Password Protected SSH Key for Github for Mac & Linux

Secure Shell (SSH) is an invaluable tool to help developers manage code and data over different computers and services, eg. Github, Heroku. By creating a public/private key it also means you dont have to enter a username & password each time you use the service. Ideally you should create a public/private key using a long passphrase, so that is what I will cover here.

Why use a secure key?

To make using SSH a great experience to use and yet keeping it secure as possible requires you to set up an public / private key combination that is protected by a long pass-phrase. Specifically you are protecting your private key as you distribute your public key (which is why its called public). Imagine the pass-phrase as a kind of long password, which you will add to something called a keychain on your laptop so you only have to enter this long password once.

I don’t want to keep typing my long password on every commit?

Of course not, that would be a real pain.

When using a password protected SSH key with Mac OSX and Linux you can add your SSH key password to the keychain (keyring in Linux, but its the same thing) of your login account.

When you first connect to github using your newly added key you will be prompted with a dialog box to add the password for your SSH key to your keychain. Enter the password for your keychain in this prompt, it should be the same as your computer login password (unless you specifically changed it).

Creating a password protected SSH key

Creating an SSH key pair with a long pass-phrase is just the same process as that without, except you obviously specify the long password.

In the following example, I am specifying the email I used for the Github account I own, using the -C option for ssh-keygen.

I am also using a custom file name. In doing so, I need to provide the full path to the file or otherwise ssh-keygen fails to create the file. It seems that even the ~/ shortcut to your home folder also fails.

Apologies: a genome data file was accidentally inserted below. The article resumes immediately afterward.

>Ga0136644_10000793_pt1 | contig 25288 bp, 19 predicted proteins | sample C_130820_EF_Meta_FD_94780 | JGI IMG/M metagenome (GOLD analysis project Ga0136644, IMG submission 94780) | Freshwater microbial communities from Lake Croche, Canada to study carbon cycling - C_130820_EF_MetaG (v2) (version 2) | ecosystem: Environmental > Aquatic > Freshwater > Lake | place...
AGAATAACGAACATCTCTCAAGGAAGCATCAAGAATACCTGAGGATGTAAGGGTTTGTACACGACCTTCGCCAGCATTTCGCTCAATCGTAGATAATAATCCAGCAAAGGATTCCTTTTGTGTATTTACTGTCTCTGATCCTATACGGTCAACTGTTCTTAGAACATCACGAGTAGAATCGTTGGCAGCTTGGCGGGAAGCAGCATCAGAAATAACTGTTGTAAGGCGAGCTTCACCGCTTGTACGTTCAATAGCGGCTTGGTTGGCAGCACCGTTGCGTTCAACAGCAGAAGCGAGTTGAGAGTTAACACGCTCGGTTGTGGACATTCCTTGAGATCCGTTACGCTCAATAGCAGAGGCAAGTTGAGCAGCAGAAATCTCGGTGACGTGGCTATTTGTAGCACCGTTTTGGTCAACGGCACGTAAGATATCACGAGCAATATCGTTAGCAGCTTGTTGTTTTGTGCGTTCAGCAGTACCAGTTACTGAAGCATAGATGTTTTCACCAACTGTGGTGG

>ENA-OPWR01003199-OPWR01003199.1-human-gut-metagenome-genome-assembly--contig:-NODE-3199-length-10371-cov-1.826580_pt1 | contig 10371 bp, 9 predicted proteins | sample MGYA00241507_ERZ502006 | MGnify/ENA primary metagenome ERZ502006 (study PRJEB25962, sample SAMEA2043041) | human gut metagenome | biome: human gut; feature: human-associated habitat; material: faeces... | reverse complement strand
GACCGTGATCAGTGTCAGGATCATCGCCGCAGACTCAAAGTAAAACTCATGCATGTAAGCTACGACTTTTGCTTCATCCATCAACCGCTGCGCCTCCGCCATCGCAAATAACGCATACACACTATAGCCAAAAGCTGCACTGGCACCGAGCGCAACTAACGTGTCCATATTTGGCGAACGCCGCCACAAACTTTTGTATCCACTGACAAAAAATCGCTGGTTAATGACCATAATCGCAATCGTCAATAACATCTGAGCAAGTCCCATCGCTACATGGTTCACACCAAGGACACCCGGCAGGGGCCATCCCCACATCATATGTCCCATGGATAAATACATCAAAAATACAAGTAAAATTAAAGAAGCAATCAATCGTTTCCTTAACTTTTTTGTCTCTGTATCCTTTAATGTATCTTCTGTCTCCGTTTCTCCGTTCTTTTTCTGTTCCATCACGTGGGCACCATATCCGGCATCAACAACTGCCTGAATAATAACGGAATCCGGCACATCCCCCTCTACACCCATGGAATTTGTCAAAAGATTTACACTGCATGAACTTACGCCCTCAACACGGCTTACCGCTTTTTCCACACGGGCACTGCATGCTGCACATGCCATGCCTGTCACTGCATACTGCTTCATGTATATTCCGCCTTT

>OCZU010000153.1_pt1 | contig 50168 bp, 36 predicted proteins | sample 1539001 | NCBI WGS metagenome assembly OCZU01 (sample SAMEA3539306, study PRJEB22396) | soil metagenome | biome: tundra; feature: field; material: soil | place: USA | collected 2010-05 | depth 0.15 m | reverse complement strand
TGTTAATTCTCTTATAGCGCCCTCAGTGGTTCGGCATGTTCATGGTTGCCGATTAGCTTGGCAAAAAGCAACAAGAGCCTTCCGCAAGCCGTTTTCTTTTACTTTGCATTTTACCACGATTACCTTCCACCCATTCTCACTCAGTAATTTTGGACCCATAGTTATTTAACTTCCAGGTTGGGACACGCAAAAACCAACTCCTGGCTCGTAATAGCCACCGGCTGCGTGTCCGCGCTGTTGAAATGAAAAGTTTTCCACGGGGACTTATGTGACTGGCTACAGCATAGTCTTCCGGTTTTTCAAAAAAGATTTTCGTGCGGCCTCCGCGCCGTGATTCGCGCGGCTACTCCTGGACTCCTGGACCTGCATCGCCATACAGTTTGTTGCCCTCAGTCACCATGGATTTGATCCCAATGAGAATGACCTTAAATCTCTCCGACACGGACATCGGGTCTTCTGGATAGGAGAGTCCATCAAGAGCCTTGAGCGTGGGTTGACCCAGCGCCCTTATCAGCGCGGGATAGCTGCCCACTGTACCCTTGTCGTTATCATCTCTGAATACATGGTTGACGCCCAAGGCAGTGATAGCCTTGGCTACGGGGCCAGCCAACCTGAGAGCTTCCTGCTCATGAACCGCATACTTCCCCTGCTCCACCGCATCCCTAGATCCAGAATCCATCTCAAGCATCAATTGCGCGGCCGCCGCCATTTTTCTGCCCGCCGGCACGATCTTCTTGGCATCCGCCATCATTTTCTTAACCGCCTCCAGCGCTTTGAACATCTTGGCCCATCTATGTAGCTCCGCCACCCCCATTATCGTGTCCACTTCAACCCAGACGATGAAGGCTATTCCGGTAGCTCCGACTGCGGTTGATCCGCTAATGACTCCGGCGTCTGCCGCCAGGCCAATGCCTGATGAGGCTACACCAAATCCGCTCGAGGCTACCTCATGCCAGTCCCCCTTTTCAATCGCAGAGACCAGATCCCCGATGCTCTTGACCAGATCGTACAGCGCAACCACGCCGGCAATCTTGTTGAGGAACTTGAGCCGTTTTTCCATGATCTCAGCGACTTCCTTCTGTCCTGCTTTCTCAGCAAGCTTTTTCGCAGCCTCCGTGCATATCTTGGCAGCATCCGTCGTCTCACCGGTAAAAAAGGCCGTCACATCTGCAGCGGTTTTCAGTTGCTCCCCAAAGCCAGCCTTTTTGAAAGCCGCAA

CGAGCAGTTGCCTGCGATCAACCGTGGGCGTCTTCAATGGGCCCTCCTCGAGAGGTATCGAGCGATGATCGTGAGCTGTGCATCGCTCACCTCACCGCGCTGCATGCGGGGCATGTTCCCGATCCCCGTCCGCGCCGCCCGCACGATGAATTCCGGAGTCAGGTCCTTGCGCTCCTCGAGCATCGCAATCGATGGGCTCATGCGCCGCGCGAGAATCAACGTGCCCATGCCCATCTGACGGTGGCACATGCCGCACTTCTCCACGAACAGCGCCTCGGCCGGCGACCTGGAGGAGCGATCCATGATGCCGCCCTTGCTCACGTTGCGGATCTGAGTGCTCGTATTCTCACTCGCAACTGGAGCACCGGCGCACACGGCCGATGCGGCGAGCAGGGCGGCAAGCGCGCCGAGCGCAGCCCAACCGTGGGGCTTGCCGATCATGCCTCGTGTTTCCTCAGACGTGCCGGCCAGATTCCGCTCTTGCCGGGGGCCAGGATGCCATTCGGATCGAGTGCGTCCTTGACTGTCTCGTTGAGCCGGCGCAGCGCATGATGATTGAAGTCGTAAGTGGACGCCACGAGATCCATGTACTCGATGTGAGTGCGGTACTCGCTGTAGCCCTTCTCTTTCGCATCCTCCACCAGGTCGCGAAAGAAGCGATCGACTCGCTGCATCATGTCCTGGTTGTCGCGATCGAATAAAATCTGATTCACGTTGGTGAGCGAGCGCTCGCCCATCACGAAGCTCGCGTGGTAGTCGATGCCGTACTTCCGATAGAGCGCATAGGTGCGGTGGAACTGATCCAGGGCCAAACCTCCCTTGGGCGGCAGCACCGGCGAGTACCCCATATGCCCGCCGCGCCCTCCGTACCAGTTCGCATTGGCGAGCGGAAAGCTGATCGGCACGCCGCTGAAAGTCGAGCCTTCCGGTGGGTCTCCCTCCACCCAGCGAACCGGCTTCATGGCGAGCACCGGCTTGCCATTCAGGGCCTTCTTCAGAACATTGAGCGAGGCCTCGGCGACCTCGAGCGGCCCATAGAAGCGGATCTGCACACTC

As I am using a custom name for the keys, then I will need specific a host configuration before I am done.

Adding a Host configuration

If your public key is called then you should not need a host configuration. As I am using a custom name to generate the SSH keys, I need to add a host definition to my SSH configuration. Its pretty easy to add a new definition, simply edit the ~/.ssh/config file and add a definition as follows

Adding Keys - a bad Developer experience

The adding of keys to your Github account is a very poor experience for the developer, as it requires a cut-n-paste rather than allowing you to upload your key file.

Adding keys to Heroku is much nicer, they have a toolbelt that automatically detects your public key file and upload it.

I had a few problems when copy/pasting my key from the editors that come with the Mac, until I found reference to the command pbcopy.

Open up a terminal and enter the following command to copy your public key into the Mac’s clipboard. Then simply paste the key into the Github webpage for adding a new key.

pbcopy < ~/.ssh/

Bitbucket is not much better, although at least they tell you about pbcopy in the documentation for adding a key. When I used, at least you could upload your key public key as a file.

Once you have uploaded your public key, don’t forget to give it a quick test to make sure its all working. Using the command line, use the ssh command to connect to github

ssh -T

This command will use your SSH key to connect to Github and show you if you have successfully set up your key for your account on your Mac. Unlike normal SSH access, you cant actually do anything once you connect.

Thank you.

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